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Mrs T Visits Lewisham

Date: 10th October 1986

Venue: Lewisham Labour Club

I’ve no idea how we came to be playing at Lewisham Labour Club, but I do remember certain elements of the event well.  Nearly twenty years have dimmed the old memory, but I seem to recall that we played a truly appalling funk song I had written for the first time in front of an audience and it was dropped from the set as rapidly as it had arrived.  During that era, my fellow band members were remarkably polite about my songwriting efforts, humouring me as another overblown piece of indulgence tortured our poor audience nearly as much as it did them.

However, two highlights of the evening live long in the old memory, the first concerning Brian’s wardrobe that night. It being Lewisham Labour Club, and as the country was firmly gripped by Thatcherism at its most repulsive, Brian decided that it would be highly amusing to dress as the Iron Lady herself, complete with ‘Spitting Image’ style face mask. The rest of us thought this was a superb move, firstly because of its obvious satirical charm which would surely mark us out as lampooning the current administration, and secondly because it would be Brian dressing in a frock and not one of us.

Upon arriving at the venue, Brian (frock, mask etc. concealed in carrier bag) immediately spotted a way in which his appearance as Margaret Thatcher could be given a grand entrance:  The hall was two-storeys high and had a gallery; the gallery led back into the bar where there were some stairs which led down to the foyer where double-doors led into the hall itself. Brian had recently succumbed to an aerial for his guitar which, on occasions, allowed him to put considerable distance between himself and his amplifier – a luxury not afforded to the audience. “Why not”, thought Brian, “start the gig on the gallery over the hall (dressed as Mrs T) and then make my way downstairs to join the rest of the band?”. “Why not”, we agreed – after all, Brian wearing a frock on a balcony could only add to the Orwellian satire.

Four of us took to the stage and we waited for Brian to appear on the balcony, which he duly did, dressed in a blue skirt and jacket, white blouse, Thatcher mask and possibly a wig – I can’t remember. Whichever song it was required Brian to start on his own before the band piled in, at which point – having made his dramatic appearance, Brian disappeared to reappear moments later through the main double doors and join us on stage.  To be fair, it did raise a laugh in the hall, but we had failed to anticipate the reaction in the bar behind the gallery.  Obviously, anyone who wanted to see the gig would either come downstairs to the main hall or watch from the gallery so one can deduce that those in the bar were not interested in the band.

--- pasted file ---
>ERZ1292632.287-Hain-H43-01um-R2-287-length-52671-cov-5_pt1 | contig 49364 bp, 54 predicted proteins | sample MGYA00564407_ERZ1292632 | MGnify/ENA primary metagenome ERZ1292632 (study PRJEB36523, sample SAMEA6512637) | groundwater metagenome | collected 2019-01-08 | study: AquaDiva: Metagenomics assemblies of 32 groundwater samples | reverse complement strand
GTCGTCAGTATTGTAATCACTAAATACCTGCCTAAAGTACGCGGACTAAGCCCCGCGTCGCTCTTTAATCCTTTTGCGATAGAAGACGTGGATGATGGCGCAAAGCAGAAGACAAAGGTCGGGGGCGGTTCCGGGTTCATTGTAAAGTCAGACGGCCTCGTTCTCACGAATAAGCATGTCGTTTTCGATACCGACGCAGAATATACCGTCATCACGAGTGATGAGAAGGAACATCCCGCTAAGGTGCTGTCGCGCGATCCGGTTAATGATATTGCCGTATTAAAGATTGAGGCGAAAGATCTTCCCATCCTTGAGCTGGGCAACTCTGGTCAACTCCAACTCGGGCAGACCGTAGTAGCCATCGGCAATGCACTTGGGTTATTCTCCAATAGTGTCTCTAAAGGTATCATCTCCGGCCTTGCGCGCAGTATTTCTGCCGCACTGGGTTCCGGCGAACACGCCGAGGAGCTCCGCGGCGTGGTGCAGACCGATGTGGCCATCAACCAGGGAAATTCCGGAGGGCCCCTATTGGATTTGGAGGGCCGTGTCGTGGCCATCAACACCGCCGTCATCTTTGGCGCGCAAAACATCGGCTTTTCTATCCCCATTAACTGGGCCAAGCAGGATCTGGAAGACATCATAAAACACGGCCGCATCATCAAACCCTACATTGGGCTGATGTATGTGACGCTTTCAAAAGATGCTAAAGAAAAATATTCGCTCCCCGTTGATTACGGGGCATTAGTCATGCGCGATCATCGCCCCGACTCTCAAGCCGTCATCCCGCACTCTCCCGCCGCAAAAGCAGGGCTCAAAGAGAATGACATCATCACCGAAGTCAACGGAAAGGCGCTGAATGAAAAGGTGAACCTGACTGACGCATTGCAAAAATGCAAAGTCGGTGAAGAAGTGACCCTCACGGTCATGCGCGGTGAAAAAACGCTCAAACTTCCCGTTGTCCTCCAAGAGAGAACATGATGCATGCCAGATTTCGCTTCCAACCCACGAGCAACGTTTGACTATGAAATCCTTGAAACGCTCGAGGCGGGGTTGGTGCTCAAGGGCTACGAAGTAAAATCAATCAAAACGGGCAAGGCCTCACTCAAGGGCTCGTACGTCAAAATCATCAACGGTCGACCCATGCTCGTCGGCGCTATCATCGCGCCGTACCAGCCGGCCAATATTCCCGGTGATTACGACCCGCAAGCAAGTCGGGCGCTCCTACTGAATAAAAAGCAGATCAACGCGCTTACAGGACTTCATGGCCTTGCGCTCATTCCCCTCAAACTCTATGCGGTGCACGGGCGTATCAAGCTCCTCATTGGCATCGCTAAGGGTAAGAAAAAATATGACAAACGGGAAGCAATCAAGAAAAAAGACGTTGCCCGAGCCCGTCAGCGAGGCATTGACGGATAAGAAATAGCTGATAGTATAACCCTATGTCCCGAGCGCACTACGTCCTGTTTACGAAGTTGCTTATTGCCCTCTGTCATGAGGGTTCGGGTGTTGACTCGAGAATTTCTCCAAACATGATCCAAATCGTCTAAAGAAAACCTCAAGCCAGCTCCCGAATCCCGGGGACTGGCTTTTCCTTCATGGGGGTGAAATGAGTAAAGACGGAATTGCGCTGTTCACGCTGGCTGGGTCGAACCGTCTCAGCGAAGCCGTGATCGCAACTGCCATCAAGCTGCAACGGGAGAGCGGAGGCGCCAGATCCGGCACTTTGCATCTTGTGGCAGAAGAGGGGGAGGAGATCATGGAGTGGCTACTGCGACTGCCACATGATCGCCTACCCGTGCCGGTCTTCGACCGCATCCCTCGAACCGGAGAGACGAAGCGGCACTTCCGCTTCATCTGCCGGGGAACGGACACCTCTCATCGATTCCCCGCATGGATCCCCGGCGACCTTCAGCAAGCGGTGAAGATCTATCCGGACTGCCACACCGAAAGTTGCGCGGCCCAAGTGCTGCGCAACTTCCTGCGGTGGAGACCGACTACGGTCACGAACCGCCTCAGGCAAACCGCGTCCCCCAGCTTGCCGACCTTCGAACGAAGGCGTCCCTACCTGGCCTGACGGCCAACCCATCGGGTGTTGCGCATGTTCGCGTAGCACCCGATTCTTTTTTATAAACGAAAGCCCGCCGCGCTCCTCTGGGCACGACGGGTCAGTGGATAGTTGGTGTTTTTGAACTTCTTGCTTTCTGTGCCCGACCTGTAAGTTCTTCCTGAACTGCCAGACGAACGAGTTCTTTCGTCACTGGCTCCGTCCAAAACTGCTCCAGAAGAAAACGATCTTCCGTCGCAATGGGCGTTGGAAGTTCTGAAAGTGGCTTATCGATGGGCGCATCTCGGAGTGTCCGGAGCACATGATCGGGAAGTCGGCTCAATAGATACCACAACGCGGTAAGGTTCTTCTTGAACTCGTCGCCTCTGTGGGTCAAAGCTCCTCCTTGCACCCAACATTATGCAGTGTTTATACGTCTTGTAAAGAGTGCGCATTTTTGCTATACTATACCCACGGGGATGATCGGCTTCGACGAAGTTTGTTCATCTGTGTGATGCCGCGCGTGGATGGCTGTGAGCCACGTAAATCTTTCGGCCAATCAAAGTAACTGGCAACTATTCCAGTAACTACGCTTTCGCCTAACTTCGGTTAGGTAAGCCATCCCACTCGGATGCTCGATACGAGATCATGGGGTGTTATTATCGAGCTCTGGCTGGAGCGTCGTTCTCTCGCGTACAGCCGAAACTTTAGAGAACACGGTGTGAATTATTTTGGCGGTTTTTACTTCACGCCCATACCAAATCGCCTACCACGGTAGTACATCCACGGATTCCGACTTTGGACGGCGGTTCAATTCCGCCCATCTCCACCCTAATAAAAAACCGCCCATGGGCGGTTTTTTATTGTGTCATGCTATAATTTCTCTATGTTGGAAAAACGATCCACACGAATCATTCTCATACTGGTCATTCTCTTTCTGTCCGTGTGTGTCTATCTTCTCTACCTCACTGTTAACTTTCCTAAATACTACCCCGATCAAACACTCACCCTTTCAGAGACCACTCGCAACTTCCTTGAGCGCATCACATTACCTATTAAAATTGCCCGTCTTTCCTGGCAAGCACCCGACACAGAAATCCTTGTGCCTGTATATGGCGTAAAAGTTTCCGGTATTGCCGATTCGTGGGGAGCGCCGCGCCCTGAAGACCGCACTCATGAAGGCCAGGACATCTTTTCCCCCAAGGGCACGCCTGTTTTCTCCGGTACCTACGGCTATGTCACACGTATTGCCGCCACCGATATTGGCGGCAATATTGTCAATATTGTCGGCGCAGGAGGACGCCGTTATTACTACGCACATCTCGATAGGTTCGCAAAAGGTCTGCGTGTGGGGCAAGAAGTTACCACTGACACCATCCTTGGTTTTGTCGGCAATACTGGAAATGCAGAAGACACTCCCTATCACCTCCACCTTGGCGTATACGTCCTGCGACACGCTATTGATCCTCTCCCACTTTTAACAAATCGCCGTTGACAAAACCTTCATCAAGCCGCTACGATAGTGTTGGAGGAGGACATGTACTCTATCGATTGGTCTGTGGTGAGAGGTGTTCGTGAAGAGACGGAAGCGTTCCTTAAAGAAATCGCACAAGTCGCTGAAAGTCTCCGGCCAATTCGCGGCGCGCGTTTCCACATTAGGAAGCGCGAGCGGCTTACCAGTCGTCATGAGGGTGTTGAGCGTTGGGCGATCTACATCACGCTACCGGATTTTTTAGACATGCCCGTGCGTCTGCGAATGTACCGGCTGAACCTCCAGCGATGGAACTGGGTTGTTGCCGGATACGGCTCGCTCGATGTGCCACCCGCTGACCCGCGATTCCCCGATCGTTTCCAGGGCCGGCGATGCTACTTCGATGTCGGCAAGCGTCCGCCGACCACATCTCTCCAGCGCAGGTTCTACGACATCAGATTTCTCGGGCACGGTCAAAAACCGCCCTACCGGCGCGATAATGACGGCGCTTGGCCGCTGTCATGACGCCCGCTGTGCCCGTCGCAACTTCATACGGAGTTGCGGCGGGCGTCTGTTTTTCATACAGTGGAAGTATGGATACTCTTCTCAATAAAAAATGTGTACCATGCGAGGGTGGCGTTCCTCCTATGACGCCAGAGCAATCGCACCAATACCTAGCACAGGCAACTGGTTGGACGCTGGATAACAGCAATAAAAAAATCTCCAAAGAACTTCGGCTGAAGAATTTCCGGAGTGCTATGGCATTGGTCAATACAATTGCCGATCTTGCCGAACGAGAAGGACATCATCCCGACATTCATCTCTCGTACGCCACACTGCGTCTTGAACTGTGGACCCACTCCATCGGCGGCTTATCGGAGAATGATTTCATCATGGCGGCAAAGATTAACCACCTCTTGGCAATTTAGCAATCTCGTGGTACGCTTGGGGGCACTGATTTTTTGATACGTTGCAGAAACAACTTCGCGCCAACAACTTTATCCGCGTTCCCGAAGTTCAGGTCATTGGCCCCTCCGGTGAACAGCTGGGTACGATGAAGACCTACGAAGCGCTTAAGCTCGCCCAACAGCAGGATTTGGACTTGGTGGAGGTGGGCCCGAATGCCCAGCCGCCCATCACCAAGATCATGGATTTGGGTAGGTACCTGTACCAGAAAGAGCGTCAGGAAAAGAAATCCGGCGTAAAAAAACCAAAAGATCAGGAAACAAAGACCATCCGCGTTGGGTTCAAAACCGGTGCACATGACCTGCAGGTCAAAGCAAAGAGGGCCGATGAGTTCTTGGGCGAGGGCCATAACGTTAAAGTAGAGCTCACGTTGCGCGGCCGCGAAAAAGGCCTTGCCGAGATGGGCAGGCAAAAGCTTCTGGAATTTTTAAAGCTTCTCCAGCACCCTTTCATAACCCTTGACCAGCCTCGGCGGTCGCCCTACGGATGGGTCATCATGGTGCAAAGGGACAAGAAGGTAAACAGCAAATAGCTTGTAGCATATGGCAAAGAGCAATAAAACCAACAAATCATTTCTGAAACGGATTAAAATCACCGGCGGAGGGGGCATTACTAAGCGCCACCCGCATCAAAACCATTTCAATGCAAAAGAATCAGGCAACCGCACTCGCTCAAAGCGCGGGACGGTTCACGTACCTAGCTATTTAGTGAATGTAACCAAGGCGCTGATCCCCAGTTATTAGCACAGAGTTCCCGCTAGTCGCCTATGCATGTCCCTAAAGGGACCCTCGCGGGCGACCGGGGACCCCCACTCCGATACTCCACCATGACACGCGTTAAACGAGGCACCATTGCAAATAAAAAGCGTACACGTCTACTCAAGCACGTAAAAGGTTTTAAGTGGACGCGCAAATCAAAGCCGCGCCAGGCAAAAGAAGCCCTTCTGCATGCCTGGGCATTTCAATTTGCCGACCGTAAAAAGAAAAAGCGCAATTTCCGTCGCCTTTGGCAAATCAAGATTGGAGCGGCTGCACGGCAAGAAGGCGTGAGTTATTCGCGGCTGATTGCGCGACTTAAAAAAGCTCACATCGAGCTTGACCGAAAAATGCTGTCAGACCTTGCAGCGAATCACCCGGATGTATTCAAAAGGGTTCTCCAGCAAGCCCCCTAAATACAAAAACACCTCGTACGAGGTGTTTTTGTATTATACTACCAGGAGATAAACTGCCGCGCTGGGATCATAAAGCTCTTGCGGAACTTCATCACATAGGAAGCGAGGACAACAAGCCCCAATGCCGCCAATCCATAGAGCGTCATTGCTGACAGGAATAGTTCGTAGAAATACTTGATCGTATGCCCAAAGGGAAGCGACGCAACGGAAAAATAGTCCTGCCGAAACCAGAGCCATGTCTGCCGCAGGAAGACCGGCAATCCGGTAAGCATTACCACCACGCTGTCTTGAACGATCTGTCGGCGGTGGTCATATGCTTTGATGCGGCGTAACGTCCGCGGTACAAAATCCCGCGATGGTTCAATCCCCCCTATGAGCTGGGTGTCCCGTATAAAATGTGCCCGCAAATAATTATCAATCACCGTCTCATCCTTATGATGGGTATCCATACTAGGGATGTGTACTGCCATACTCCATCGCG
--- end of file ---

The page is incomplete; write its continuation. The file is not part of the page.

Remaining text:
To make things worse, Brian had decided to secrete himself on the gallery and change into his costume there so as not to give the game away.  Picture the scene – loads of bored socialists drinking cheap beer and bemoaning the state of the country are rudely interrupted by distance guitar noises, quickly followed by the door to their bar crashing open whereupon they are hit with the apparition of Margaret Thatcher playing a guitar. Sweating quite profusely behind the mask, Brian continued to play guitar whilst negotiating his way down the stairs, the mask itself having shifted slightly aligning the two eyeholes with his nose and cheek respectively. This did not matter, as it happened because the staircase was unlit – the fact that Brian emerged into the main hall was itself a miracle, and none of us were surprised to see the mask disappear at the earliest opportunity.

The only other memorable event that evening surrounded one woman’s reaction to our choice of songs. The sets consisted of a majority of our own material plus a few cover versions and a revival of an old Raw Deal number called ‘In The Mood’. The original single of ‘In The Mood’ (B-side: I’m Out of My Head) now changes hands for ridiculous sums of money on the internet, but was only around five or six years old at this point.  The lyrics were repetitive and a trifle sexist, to say the least: lines like “I only want to take you for a ride” spring to mind. The last half of the song degenerates to endless repetition of  “Baby I’m in the mood” over a thundering backbeat – any resemblance to the Glenn Miller potboiler was accidental.

However, it went down well, and we finished the gig. Someone pointed out a woman, clearly the wrong side of a good deal of alcohol, sitting at a table with one of our posters, tearing it into small pieces and spitting dramatically on each fragment.  She was yelling something about us being ‘sexist’. Given that we had just played ‘In The Mood’, perhaps she had a point, but it transpired that the song which had caused her most offence was ‘Back in the USSR’. On reflection, maybe we were naive; after all which feminist could keep their blood below boiling point when forced to listen to misogynistic, phallocentric lyrics like ‘Ukraine girls really knock me out’. Personally I would have thought Brian dressed as a woman was more offensive!

© Dave Griffiths - 2005